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Wild Swimming

On the first sweltering hot day of the year, M and I went to a weir for a wild swim. It was one of those long, languid days of summer. Such days are rare, and all the more precious. Days that bear the spirit of summer itself. Like summer has been caught in a net, and with reverence, pressed, dried, and stored in a box of totems. Every now and then, when sentimentality strikes, the box is opened, and the contents laid before the curator, like a moving picture. Perhaps, those long summer days that belong to the past are not so different to today. Time is a charlatan. It casts a soft, diffused light over the past, beautifying even the ugliest memories.

Kate Phoenix sat on a wooden gate overlooking a meadow with yellow flowers
Kate Phoenix's hand, holding a stem of cow parsley against a meadow with yellow flowers

I was lucky enough to have a childhood with lots of truly nostalgic days. My grandparents’ garden was the stage for these particular memories. There were bulging red clots of strawberries, crushed between puppy fat fingers, tall sheaves of corn waving at the sun, carrots pulled up and consumed with salt. Always salt. It was my grandpa who showed me how. 

There were other summers. Summers of sun searing through black nylon school tights, because nobody showed their legs without a tan, preferably fake. White was a sin. Cut grass, the individual stems stabbing through black tights, like tiny javelins. Furious sneezing. A summer of falling for a different him, in a different life, followed by a cruel summer, where we were mocked by a punishing sun.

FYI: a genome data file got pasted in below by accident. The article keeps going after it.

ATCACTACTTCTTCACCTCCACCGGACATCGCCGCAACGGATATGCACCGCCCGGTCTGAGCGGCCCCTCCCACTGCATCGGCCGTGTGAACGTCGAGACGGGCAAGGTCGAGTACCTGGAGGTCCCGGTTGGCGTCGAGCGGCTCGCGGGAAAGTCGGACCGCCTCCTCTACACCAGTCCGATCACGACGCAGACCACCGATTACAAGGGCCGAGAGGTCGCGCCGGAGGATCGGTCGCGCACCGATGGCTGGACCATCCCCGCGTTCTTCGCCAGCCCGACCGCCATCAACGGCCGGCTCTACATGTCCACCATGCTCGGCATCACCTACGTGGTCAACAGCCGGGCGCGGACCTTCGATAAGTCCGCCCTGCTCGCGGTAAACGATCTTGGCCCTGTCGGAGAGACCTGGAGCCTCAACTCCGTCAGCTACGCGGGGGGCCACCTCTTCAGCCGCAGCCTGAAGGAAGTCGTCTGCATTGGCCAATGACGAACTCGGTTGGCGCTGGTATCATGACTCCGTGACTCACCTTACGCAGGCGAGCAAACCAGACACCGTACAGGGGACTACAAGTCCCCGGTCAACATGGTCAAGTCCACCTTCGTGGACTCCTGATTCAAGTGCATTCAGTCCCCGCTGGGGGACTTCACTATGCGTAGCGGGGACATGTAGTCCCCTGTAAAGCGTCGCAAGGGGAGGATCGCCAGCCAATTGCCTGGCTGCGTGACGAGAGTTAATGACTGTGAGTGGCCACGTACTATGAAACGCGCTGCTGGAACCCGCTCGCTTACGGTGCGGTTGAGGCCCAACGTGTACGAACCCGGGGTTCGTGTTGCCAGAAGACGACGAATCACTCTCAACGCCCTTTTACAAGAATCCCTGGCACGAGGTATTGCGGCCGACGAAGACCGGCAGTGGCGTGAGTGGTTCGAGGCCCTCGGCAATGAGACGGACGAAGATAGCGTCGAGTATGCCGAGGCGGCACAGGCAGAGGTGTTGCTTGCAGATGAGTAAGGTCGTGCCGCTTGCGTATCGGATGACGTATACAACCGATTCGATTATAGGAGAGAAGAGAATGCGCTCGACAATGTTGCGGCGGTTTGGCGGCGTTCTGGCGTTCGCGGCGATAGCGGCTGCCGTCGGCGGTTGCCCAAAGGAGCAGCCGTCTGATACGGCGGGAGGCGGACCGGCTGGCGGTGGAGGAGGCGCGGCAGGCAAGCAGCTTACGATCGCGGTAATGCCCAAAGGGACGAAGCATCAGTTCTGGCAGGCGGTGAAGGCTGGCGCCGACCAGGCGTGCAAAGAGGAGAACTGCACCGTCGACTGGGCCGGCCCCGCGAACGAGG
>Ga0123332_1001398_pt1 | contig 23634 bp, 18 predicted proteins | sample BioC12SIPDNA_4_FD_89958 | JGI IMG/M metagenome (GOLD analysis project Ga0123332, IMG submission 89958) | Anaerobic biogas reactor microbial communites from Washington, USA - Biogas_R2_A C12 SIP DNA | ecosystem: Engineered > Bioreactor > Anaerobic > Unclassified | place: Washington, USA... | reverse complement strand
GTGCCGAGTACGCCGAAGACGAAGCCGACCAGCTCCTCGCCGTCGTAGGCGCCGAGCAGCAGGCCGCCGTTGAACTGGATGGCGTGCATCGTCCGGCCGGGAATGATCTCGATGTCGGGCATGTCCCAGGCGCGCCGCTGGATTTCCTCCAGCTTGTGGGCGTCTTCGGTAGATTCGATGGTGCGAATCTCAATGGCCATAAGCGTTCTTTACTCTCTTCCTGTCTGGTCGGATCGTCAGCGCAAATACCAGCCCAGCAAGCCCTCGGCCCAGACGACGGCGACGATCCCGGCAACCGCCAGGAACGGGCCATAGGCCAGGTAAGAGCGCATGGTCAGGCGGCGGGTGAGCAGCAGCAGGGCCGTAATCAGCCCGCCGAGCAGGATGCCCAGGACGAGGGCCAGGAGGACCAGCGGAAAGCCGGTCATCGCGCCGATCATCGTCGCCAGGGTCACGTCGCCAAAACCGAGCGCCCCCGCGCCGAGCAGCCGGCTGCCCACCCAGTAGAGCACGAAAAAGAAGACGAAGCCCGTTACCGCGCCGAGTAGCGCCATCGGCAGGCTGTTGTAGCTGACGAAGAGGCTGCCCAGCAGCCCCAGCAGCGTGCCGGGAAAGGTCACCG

I’m new to wild swimming, in the sense that I have been doing it since I was a child, but haven’t recently had the dedication needed to seek out the really remote areas. I saw an article in a popular magazine about the UK’s best wild swimming spots, and naively pictured myself as the first to break the surface on a still, solitary expanse of water. Not so. 

Instead, we traipsed through a field that was peppered with barbeque smoke and late teens, clutching bottles of beer and spliffs. The hunger of lust. Of friendships carved in shallow sand. Knowing the tide will flood in and wash it all away. Knowing the tide will wash out, and you’ll be empty, but still young. I felt a small pang for the visceral state of adolescence. It’s rawness. We stop feeling as much, or we start feeling too much. Perhaps, all of our young years are an effort to feel. We eventually ditch the ephemerality, the instability, because the pain of loss is no longer just a pinprick. It evolves into a fire that threatens to consume us. 

As there were not so many people in the weir, I swam out until there was a clear expanse of water in front of me. The current gently yielded to my slow progress against it, flowing past and over the weir. Stippled sunlight on water, trees bending tenderly to the weir’s edge, the echoes of exuberance fading into the background. And all the time, the sound of water rushing, and falling and colliding on the weir below. Cleansing my head. Slowing the onrush of thoughts, until they came orderly, just one by one.

A river with trees on both banks and a weir in the distance
Kate Phoenix wild swimming at Warleigh Weir near Bath.

Wild, cold water brings me peace. It has to be wild. Always wild. The Olympic size lido, a few minutes from home, doesn’t cut it. There is ritual in scrambling down a bank, and making the first intrepid dip with your toe, into gelid water. Sinking deeper and deeper, until the water meets thigh, waist, breastbone, and then the final commitment, spluttering and flailing wildly in an effort to evade the cold. There must be sudden descents and reeds that arrest and detain. A faint sense of peril, of the unexpected. Allowing the river to leave its mark, its token in the memory. Adapting to the demands of a force, not entirely manmade. Communing with the eternal, something bigger than self. Something greater than known. Something more than can be seen.

I like to sit on the edge of the weir and feel the water hurtling beside me, its roar obliterating the world left behind on the bank. It’s how I drown my sorrows, such as they are. The onward force, the rushing, the exploding apart, and the falling together. The sheer constant power of nature, in every corner under the sun. Unstoppable and eternal. I learn from its temerity.

Kate Phoenix walking on a towpath next to the Kennet and Avon Canal near Bath